I’ve always been deeply fascinated with audio as a medium. After all, I’ve worked with it plenty–I picked up the flute at age 12, and music’s been playing nonstop in my life ever since. Not just performing, either: composition, production, sound design, even a bit of voice acting as a hobby. So, when I saw the post from SFU’s Vancity Office of Community Engagement, I was curious. Continue reading to learn more about my experience working in the world of podcasting!
Going all digital seemed like the best thing with COVID-19, but for people with access needs that have long been ignored, this past year’s transition to online work and life reflects how accessibility considerations are often an afterthought.
After completing 6 Co-op work terms, one thing I really enjoyed about my Co-op experience is that I had the opportunity to gain work experience from different types of organizations. I started with a 5-person non-profit organization, then to a 20-person start-up, and then landed my dream Co-op at a large 100,000+ person multinational tech corporation. One thing I’m thankful I realized early on in my Co-op journey is this: don’t be turned off from doing a Co-op with a small organization.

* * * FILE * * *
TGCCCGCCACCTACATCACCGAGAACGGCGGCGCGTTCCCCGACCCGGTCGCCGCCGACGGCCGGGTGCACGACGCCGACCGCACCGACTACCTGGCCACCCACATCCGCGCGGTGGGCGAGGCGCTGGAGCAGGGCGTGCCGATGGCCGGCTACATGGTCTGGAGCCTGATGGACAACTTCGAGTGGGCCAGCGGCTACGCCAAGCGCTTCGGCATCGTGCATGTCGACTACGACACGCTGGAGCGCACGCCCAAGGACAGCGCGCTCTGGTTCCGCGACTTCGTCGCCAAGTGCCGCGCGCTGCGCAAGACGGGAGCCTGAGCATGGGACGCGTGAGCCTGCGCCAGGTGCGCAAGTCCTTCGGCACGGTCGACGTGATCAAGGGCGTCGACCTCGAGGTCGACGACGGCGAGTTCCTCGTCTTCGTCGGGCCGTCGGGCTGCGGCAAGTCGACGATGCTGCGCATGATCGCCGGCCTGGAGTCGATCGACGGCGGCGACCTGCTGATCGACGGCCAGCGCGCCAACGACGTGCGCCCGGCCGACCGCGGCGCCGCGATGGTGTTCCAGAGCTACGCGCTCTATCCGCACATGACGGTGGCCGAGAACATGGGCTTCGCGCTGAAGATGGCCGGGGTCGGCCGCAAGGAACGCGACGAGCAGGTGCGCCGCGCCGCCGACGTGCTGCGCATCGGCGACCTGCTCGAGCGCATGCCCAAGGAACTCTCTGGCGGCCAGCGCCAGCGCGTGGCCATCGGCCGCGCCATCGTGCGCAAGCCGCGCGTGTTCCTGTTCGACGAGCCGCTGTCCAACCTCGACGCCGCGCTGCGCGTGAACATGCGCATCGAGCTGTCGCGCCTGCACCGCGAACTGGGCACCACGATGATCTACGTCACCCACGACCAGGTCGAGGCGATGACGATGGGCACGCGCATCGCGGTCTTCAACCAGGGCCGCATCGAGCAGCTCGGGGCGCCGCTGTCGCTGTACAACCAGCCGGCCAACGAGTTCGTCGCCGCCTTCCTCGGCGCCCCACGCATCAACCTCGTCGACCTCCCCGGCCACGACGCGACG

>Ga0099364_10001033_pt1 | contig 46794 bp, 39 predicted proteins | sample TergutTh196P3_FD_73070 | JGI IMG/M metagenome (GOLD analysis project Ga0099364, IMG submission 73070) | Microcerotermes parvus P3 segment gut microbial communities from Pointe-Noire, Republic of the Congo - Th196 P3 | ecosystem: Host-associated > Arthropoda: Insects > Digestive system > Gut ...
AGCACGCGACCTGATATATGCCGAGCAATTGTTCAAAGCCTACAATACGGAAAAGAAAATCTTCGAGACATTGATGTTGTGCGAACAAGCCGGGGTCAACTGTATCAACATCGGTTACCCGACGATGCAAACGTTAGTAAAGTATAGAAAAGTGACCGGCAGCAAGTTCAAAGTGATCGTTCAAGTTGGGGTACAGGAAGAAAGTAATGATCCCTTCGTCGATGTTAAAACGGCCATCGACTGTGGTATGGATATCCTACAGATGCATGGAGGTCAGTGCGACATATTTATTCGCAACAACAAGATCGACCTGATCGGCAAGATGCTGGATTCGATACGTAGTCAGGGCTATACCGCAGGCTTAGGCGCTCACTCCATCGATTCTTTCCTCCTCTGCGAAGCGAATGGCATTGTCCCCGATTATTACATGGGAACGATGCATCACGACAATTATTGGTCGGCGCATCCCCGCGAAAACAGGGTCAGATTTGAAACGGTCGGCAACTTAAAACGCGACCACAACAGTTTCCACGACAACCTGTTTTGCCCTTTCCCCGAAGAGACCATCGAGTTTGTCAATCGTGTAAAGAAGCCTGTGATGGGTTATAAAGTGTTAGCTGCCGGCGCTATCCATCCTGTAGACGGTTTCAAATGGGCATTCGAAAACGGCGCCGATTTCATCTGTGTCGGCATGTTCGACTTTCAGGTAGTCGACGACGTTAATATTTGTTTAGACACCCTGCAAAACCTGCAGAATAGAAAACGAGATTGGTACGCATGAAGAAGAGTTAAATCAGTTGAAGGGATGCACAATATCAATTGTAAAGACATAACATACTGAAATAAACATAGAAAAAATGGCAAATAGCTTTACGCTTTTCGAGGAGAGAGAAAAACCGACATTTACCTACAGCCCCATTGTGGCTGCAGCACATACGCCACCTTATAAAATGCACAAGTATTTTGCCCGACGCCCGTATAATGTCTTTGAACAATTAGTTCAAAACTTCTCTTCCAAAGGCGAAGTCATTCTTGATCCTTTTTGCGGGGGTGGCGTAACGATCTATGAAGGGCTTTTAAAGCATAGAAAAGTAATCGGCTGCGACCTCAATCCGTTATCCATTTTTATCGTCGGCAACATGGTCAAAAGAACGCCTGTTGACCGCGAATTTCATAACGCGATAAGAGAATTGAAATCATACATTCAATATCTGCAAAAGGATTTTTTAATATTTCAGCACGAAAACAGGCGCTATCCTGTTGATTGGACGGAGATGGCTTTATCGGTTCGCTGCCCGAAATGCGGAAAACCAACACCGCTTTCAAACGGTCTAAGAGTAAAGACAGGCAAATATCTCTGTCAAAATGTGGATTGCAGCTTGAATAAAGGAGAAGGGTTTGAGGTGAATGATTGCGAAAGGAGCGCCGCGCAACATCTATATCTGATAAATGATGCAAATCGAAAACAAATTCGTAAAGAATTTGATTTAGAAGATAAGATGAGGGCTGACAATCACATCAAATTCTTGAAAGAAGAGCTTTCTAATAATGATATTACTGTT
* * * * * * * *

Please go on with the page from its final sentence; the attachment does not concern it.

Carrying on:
I always knew I was more of a hands-on learner than a reading and writing learner. As much as I enjoy reading, writing, and listening, the thought of rolling up my sleeves and getting my hands dirty was just way more enticing and exciting. As my work term comes to an end, I can wholeheartedly say that I have grown professionally and personally from a timid university student to a budding young professional.
When it comes to social media and digital marketing positions, it’s easy to be blinded by the positives. After all, many Communication majors are fascinated by digital marketing and algorithms— and if you’re a digital native, creating social media content might already be second nature to you. Whether you manage social media for your organization or create external content, there are a few bonuses to consider.
Must shoot your own headshot? Don’t fret! These tips from a professional photographer will make finding a location, picking good lighting, and shooting a photo a breeze.
The day before an interview tends to be the most anxiety-inducing, especially as a Co-op student. Maybe it’s because you really want that specific position, have little professional experience or generally have social anxiety in new and uncomfortable situations. With a little reflection on my interview process, I came up with three tips to hopefully calm your nerves before, during and after your next interview.
Whether you’re like me and have been doing Co-op for a while now, or just have had your fair share of job interviews, then you probably think you know everything there is to be prepared for one. However, I will tell you right now that, unless you have actually conducted a job interview, you most likely do not. Continue reading for some insider tips on Co-op interviews that I feel everyone should know.